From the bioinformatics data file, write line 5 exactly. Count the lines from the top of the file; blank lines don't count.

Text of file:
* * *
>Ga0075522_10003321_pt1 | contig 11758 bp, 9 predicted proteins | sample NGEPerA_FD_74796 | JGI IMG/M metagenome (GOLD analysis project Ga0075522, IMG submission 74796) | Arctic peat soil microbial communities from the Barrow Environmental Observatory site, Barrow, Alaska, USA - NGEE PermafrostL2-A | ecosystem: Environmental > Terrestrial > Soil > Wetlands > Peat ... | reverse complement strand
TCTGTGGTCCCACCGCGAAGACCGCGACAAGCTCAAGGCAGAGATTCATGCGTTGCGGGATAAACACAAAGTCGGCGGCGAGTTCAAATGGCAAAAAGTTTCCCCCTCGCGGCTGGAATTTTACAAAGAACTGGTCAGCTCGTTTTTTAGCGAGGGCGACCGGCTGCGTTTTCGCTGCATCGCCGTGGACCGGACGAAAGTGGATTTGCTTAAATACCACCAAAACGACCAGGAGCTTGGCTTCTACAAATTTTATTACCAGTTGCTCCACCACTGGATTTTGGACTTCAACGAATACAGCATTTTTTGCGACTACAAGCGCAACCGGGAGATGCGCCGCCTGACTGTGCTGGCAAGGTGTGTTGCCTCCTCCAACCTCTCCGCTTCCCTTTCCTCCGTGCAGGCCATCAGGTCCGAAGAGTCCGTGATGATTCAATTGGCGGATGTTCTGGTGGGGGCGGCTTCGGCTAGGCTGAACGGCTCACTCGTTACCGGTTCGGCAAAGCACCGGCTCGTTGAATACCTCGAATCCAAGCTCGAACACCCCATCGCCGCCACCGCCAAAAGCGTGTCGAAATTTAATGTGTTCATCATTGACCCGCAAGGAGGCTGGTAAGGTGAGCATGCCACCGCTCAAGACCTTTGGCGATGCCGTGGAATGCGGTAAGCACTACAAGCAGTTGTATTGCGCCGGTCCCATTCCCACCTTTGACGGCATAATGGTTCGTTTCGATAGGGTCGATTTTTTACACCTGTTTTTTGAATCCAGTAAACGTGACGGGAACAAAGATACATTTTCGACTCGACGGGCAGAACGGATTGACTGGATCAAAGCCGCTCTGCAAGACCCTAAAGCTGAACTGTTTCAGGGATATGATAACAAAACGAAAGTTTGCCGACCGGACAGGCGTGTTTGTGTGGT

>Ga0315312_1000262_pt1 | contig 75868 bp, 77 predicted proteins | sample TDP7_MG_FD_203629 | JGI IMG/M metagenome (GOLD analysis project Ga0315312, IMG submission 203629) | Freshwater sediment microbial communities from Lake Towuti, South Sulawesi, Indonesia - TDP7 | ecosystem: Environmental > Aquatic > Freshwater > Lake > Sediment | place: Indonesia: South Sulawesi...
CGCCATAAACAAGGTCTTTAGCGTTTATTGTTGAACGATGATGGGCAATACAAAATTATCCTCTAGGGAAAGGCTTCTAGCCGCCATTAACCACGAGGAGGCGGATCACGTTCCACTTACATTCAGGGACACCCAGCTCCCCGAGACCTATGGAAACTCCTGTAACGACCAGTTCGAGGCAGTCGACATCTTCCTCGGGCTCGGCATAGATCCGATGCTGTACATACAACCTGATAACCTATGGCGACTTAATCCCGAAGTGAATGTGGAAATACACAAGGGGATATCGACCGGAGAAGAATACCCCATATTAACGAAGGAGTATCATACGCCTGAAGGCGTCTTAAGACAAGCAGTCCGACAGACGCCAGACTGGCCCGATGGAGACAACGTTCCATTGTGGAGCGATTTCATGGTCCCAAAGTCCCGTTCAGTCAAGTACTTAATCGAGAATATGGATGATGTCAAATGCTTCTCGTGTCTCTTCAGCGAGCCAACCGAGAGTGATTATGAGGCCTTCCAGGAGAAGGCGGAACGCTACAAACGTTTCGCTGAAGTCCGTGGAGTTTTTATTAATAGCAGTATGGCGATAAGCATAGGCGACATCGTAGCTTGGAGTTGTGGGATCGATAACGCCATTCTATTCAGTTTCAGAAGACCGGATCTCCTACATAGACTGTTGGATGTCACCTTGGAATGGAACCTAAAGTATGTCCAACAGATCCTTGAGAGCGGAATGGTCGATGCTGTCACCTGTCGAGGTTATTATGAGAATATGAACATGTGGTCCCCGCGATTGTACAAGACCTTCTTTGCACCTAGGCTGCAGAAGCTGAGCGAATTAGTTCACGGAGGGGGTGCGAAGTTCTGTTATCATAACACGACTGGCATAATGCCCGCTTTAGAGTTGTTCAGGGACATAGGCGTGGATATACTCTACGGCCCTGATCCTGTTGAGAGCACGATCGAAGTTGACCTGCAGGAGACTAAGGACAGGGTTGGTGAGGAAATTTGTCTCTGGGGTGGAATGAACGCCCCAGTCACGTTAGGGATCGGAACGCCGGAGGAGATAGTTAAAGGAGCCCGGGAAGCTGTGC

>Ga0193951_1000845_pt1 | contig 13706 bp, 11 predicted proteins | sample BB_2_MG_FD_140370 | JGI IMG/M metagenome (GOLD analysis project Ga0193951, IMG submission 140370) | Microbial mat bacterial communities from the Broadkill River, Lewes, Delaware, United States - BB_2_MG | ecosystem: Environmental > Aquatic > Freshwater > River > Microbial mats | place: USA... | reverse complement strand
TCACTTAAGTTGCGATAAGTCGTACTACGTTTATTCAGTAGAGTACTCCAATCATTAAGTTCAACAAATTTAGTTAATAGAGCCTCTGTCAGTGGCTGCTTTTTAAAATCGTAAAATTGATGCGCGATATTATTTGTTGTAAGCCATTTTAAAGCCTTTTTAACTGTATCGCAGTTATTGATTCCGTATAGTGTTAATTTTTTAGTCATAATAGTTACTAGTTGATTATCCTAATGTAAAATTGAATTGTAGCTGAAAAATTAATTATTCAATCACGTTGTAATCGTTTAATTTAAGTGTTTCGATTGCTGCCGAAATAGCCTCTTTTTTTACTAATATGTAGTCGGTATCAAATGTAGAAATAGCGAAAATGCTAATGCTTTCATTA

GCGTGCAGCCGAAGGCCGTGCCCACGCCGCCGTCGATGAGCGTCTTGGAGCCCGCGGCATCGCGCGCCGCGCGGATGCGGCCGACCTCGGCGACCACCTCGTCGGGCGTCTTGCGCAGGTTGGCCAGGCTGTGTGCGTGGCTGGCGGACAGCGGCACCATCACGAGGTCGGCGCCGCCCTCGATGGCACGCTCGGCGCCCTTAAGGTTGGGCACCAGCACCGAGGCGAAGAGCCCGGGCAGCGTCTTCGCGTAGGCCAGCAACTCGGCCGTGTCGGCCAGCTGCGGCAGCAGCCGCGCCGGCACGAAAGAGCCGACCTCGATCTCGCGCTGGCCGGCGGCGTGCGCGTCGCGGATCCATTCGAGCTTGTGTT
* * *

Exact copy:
>Ga0193951_1000845_pt1 | contig 13706 bp, 11 predicted proteins | sample BB_2_MG_FD_140370 | JGI IMG/M metagenome (GOLD analysis project Ga0193951, IMG submission 140370) | Microbial mat bacterial communities from the Broadkill River, Lewes, Delaware, United States - BB_2_MG | ecosystem: Environmental > Aquatic > Freshwater > River > Microbial mats | place: USA... | reverse complement strand